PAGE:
The issue presented in this appeal is whether brand-name drug manufacturers can be held liable under Illinois law for injuries caused by inadequately labeled generic drugs. Following passage of the Drug Price Competition and Patent Term Restoration Act of 1984, commonly referred to as the Hatch-Waxman Amendments, sales of generic drugs have grown dramatically, fundamentally reshaping the pharmaceutical market. The increased availability of generic drugs has made many prescription drugs more affordable for patients. And a majority of prescriptions are now filled with generics. Despite these market changes, the law places responsibility for labeling firmly on brand-name manufacturers. Generic drug manufacturers cannot initiate labeling updates; the labeling of generic drugs must mirror that of the brand-name products. A patient’s reliance on the brand-name labeling, regardless of whether the patient took the branded or the generic version of the drug, is thus intended by the regulatory scheme. In light of this unusual fact—that one manufacturer is required to copy the safety information provided by another—patients should be able to hold brand-name drug manufacturers accountable for injuries resulting from misrepresentations about the safety of their drugs, even if those injuries are caused by a generic version of the drug.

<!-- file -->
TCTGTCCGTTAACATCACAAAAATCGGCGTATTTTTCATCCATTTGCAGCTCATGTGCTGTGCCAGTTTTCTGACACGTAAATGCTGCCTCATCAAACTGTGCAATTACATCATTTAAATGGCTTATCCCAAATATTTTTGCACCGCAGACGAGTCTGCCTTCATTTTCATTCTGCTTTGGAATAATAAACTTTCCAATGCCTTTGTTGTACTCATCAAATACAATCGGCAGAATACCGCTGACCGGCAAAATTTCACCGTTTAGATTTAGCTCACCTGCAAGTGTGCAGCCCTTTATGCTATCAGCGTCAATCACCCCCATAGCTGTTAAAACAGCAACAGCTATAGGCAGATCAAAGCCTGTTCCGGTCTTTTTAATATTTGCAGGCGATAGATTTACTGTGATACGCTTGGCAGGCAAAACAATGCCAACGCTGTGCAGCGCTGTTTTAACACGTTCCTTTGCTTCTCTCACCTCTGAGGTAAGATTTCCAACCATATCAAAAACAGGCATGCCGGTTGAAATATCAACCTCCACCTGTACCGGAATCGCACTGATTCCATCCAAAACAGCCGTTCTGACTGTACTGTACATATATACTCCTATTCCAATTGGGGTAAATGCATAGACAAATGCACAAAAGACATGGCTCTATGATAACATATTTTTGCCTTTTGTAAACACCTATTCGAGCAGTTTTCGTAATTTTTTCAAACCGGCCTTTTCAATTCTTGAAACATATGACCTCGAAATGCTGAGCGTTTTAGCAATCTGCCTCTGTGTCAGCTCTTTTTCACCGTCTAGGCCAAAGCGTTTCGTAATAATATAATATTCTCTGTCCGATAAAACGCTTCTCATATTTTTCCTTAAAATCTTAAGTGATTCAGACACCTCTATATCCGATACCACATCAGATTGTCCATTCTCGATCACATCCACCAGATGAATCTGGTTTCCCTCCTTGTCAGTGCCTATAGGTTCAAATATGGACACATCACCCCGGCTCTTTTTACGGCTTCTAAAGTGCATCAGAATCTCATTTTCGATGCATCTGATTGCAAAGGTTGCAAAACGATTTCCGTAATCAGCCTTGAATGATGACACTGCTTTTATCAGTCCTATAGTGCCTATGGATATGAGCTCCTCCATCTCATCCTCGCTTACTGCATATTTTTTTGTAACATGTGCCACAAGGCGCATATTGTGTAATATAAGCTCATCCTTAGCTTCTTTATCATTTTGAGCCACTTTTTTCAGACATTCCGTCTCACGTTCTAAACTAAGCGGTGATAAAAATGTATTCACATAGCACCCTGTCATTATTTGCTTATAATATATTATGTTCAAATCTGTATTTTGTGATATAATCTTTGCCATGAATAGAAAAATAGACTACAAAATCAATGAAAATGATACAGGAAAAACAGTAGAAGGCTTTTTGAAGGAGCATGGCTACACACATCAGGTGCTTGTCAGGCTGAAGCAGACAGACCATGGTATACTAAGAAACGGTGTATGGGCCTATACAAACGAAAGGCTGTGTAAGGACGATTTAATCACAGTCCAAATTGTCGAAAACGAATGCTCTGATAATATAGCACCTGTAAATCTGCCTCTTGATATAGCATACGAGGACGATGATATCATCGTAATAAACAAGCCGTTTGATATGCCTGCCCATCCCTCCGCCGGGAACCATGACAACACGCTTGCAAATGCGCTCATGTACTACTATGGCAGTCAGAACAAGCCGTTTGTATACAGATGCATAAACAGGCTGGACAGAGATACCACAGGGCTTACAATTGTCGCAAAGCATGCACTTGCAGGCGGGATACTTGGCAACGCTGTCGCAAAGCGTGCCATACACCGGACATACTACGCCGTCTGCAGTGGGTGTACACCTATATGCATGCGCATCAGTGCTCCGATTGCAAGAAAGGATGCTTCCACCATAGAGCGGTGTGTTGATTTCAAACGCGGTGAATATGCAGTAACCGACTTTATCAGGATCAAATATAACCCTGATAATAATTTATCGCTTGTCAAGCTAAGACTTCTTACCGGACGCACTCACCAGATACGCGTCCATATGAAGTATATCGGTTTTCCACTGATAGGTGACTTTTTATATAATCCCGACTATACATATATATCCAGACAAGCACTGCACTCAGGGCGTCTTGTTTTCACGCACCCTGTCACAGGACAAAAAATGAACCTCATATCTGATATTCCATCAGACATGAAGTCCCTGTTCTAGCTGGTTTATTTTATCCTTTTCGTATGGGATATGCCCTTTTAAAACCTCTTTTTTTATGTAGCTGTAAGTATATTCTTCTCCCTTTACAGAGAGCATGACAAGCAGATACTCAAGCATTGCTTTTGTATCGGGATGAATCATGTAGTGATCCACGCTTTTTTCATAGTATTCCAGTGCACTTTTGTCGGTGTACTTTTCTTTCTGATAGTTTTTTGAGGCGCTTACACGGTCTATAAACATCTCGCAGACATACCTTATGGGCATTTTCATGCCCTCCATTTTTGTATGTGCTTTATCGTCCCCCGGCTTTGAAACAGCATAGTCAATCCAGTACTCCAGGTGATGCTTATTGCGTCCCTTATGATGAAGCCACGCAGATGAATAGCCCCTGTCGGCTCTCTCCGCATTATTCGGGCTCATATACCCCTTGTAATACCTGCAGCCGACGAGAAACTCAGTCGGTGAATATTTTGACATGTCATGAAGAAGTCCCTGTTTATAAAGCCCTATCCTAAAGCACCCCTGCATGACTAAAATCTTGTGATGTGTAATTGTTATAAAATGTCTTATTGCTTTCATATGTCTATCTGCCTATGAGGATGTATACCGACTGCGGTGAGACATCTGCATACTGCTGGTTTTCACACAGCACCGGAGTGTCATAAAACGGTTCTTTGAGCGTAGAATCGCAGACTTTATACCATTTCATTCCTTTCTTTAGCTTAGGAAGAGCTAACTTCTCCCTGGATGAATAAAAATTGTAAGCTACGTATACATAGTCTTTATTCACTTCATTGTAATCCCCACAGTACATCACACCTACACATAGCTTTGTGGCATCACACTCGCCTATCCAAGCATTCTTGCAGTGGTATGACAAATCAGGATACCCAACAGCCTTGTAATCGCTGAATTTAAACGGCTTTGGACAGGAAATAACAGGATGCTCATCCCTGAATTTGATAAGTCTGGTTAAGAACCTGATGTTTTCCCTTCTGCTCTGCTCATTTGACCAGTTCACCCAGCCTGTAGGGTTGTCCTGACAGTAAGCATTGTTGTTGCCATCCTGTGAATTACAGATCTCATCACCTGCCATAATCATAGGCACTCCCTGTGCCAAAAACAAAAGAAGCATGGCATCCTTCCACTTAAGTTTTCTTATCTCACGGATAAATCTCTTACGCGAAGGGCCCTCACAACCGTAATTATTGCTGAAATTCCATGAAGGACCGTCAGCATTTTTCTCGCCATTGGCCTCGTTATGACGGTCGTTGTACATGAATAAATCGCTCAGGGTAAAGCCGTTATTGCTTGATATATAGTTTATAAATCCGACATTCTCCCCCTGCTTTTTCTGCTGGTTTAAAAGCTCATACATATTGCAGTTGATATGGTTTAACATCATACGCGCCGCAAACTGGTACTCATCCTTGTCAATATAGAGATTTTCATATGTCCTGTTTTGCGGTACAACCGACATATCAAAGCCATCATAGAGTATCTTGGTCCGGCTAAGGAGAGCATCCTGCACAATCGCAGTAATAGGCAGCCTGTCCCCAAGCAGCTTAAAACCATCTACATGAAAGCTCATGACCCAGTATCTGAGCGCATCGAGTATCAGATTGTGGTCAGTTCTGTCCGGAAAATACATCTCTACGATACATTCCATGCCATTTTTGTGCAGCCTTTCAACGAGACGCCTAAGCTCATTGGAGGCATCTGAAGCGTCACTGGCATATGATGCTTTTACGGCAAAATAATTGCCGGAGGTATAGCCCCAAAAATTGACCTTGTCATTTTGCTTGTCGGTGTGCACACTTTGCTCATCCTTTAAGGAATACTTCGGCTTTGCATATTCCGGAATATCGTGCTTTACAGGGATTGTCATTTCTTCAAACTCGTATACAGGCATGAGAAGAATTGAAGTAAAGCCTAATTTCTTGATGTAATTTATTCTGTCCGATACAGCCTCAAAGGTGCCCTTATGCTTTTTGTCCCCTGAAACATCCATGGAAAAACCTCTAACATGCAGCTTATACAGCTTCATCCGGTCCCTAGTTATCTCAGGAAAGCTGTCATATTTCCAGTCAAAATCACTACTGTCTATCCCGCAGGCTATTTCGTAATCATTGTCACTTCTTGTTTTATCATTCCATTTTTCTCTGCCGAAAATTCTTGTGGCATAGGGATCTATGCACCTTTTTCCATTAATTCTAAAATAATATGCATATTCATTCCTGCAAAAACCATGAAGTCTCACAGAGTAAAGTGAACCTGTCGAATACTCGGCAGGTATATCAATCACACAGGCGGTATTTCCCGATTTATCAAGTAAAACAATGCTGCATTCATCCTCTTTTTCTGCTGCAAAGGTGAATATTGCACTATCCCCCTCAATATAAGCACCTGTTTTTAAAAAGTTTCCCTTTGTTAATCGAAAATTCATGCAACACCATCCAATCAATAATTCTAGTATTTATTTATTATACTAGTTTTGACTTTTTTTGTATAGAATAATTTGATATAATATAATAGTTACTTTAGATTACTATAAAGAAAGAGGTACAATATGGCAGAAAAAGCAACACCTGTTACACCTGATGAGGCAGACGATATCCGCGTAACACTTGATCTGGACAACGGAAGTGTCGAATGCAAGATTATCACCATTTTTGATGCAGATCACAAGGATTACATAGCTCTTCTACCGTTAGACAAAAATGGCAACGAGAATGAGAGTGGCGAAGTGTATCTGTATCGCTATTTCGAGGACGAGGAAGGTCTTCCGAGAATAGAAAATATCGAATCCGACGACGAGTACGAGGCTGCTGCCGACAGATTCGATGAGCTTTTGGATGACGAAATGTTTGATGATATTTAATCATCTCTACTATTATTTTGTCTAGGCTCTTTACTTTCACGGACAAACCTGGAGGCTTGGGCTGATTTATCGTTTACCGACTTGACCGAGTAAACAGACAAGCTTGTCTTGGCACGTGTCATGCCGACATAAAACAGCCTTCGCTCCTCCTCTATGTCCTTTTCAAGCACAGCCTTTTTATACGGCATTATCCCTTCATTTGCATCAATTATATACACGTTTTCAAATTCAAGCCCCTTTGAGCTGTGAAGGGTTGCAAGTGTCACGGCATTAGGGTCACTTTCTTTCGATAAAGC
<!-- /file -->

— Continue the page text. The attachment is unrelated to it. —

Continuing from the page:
Public Citizen filed an amicus brief to explain that allowing patients to hold the brand-name manufacturer accountable for inadequate labeling, even when the patient took the generic form of the drug, makes sense under traditional tort law principles and as a matter of policy. The court of appeals did not reach that issue, however, holding instead that the claim against the brand-name company would be preempted because the evidence showed that the Food and Drug Administration would not have allowed the company to make the labeling change that the plaintiff alleged was lacking here.